Somewhere along their way in life, Pearl Fernandez and Isauro Aguirre learned that harming a child was acceptable. While Isauro meted out the blows, Pearl encouraged the abuse. Between starving and the bindings, the shootings and punishments, Gabriel did what kids all over the world do: longed for his mother’s love. An emotion that Pearl had long lost touch with before she ever gave birth.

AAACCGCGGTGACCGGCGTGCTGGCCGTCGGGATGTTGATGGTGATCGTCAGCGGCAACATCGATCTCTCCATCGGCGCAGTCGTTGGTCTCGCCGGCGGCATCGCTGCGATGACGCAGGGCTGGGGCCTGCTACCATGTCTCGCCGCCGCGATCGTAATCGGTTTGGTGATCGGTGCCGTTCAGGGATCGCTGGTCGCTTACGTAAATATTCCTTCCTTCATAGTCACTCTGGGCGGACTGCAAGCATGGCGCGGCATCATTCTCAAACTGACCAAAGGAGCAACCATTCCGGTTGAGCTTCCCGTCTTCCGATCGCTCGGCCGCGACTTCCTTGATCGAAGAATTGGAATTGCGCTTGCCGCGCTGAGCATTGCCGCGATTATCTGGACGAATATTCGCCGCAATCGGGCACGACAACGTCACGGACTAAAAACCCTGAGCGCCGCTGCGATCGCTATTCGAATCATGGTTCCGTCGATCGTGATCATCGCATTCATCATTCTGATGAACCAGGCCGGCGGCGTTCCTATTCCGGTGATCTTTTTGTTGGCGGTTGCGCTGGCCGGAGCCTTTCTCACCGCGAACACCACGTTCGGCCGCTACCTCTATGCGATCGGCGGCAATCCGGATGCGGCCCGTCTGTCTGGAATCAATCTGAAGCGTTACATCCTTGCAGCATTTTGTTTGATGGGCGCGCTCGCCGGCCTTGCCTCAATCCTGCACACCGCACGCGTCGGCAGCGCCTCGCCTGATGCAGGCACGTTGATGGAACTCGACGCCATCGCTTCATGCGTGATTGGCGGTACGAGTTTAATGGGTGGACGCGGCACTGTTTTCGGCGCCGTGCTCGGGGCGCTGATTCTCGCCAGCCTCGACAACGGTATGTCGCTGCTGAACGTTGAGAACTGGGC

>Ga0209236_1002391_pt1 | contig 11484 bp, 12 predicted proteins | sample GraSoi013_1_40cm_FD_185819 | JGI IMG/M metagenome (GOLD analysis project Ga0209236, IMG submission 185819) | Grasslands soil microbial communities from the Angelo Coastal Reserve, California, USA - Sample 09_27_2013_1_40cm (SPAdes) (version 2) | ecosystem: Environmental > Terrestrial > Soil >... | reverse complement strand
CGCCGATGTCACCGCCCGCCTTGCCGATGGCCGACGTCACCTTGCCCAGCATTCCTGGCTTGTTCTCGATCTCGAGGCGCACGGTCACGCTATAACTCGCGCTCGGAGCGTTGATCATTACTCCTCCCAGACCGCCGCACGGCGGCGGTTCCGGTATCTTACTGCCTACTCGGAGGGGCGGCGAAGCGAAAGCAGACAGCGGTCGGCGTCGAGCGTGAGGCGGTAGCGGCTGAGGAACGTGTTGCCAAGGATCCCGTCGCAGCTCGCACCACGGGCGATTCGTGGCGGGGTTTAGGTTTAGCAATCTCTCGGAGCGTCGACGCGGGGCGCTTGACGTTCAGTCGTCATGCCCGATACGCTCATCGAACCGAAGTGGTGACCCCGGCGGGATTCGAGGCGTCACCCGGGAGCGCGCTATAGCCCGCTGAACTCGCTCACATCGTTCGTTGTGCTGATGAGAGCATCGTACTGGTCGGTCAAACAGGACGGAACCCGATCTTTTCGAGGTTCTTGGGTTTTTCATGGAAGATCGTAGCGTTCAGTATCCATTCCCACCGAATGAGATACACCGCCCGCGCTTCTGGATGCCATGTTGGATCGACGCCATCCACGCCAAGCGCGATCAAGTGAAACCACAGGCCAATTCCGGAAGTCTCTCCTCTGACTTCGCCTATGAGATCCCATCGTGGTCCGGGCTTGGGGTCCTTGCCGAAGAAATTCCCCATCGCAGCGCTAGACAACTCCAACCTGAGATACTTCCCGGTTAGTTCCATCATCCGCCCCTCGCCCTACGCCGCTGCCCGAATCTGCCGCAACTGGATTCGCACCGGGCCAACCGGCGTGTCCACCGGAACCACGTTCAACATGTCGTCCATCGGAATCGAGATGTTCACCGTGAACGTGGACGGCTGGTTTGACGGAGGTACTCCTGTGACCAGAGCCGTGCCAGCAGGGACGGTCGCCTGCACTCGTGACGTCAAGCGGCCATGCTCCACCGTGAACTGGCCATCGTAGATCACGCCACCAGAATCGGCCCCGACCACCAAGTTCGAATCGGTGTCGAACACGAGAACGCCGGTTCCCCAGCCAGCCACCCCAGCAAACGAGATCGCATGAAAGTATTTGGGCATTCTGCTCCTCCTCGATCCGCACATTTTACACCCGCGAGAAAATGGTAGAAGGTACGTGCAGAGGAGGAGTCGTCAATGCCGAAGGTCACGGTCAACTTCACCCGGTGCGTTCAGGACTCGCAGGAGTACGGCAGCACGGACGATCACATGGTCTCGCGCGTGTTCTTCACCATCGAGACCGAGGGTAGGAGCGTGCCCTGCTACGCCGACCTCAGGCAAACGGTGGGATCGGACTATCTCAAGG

Pearl Fernandez’s family has explained that Pearl “started using drugs at an early age which stopped brain development.” Pearl grew up in a home of abuse; she began using methamphetamine and drinking as a 9-year-old. Unable to tolerate her mother’s beatings and a father who ping-ponged between the family house and jail, Pearl ran to the streets at eleven. “She was diagnosed with depression, bipolar disorder, PTSD, suffered from eating disorders and had abnormalities on her scans. She was also a victim of gang rape” when a group of men held her hostage for several days. Then there was the “rape by an uncle at an early age” (Verhoeven, 2020). By the time she began having children, Pearl Fernandez was an angry, sad, uneducated woman. Not surprisingly, Pearl had a history of abusing her children, losing custody of one child, and abandoning another. She had a history of domestic violence, including at the hands of Isauro. Before Gabrielle’s death, Pearl was numbing the pain by disappearing into the fog of opioid painkillers. During the trial, the judge chastised her for starting trouble with jail staff and inmates. (Hard to believe anyone should think her personality, carved since she was a child, would change once behind bars) Pearl Fernandez was a train without brakes speeding towards tragedy. Yet no one will be prosecuted for “failing” to “protect” in Pearl’s case.